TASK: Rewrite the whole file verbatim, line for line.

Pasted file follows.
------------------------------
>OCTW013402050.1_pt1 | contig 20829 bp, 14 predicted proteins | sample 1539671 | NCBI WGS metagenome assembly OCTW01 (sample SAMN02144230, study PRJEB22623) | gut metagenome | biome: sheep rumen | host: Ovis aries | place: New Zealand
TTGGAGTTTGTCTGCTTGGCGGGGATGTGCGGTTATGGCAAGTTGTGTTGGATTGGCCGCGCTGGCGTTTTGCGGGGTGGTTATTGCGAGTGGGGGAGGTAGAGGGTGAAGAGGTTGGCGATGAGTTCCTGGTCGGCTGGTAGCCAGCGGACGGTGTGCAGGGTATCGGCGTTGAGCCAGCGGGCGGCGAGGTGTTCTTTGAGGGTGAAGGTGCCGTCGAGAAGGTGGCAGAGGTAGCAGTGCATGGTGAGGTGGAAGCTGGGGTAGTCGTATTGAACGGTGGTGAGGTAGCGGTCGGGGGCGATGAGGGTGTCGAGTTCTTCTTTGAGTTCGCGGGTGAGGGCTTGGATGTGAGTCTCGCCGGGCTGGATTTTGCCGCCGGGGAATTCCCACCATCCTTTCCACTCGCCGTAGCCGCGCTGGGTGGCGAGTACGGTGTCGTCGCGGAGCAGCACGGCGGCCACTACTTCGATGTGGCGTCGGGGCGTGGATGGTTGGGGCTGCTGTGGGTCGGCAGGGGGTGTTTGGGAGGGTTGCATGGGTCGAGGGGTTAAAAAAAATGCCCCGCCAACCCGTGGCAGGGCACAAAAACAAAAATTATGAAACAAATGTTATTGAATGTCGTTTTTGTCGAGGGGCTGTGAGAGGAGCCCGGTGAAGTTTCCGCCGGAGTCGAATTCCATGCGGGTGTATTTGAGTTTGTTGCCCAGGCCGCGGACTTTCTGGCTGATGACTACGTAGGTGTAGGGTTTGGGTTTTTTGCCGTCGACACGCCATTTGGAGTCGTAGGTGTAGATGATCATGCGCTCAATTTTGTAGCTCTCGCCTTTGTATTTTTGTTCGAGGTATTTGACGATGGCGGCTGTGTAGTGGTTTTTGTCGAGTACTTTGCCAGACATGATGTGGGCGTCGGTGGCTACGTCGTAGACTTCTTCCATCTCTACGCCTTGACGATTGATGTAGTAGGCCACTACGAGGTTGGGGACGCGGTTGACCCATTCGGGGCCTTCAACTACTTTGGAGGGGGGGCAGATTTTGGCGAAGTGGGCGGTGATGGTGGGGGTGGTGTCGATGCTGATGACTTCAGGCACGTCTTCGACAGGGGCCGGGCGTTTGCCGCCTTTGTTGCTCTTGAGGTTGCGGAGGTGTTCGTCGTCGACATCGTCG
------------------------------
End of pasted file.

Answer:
>OCTW013402050.1_pt1 | contig 20829 bp, 14 predicted proteins | sample 1539671 | NCBI WGS metagenome assembly OCTW01 (sample SAMN02144230, study PRJEB22623) | gut metagenome | biome: sheep rumen | host: Ovis aries | place: New Zealand
TTGGAGTTTGTCTGCTTGGCGGGGATGTGCGGTTATGGCAAGTTGTGTTGGATTGGCCGCGCTGGCGTTTTGCGGGGTGGTTATTGCGAGTGGGGGAGGTAGAGGGTGAAGAGGTTGGCGATGAGTTCCTGGTCGGCTGGTAGCCAGCGGACGGTGTGCAGGGTATCGGCGTTGAGCCAGCGGGCGGCGAGGTGTTCTTTGAGGGTGAAGGTGCCGTCGAGAAGGTGGCAGAGGTAGCAGTGCATGGTGAGGTGGAAGCTGGGGTAGTCGTATTGAACGGTGGTGAGGTAGCGGTCGGGGGCGATGAGGGTGTCGAGTTCTTCTTTGAGTTCGCGGGTGAGGGCTTGGATGTGAGTCTCGCCGGGCTGGATTTTGCCGCCGGGGAATTCCCACCATCCTTTCCACTCGCCGTAGCCGCGCTGGGTGGCGAGTACGGTGTCGTCGCGGAGCAGCACGGCGGCCACTACTTCGATGTGGCGTCGGGGCGTGGATGGTTGGGGCTGCTGTGGGTCGGCAGGGGGTGTTTGGGAGGGTTGCATGGGTCGAGGGGTTAAAAAAAATGCCCCGCCAACCCGTGGCAGGGCACAAAAACAAAAATTATGAAACAAATGTTATTGAATGTCGTTTTTGTCGAGGGGCTGTGAGAGGAGCCCGGTGAAGTTTCCGCCGGAGTCGAATTCCATGCGGGTGTATTTGAGTTTGTTGCCCAGGCCGCGGACTTTCTGGCTGATGACTACGTAGGTGTAGGGTTTGGGTTTTTTGCCGTCGACACGCCATTTGGAGTCGTAGGTGTAGATGATCATGCGCTCAATTTTGTAGCTCTCGCCTTTGTATTTTTGTTCGAGGTATTTGACGATGGCGGCTGTGTAGTGGTTTTTGTCGAGTACTTTGCCAGACATGATGTGGGCGTCGGTGGCTACGTCGTAGACTTCTTCCATCTCTACGCCTTGACGATTGATGTAGTAGGCCACTACGAGGTTGGGGACGCGGTTGACCCATTCGGGGCCTTCAACTACTTTGGAGGGGGGGCAGATTTTGGCGAAGTGGGCGGTGATGGTGGGGGTGGTGTCGATGCTGATGACTTCAGGCACGTCTTCGACAGGGGCCGGGCGTTTGCCGCCTTTGTTGCTCTTGAGGTTGCGGAGGTGTTCGTCGTCGACATCGTCG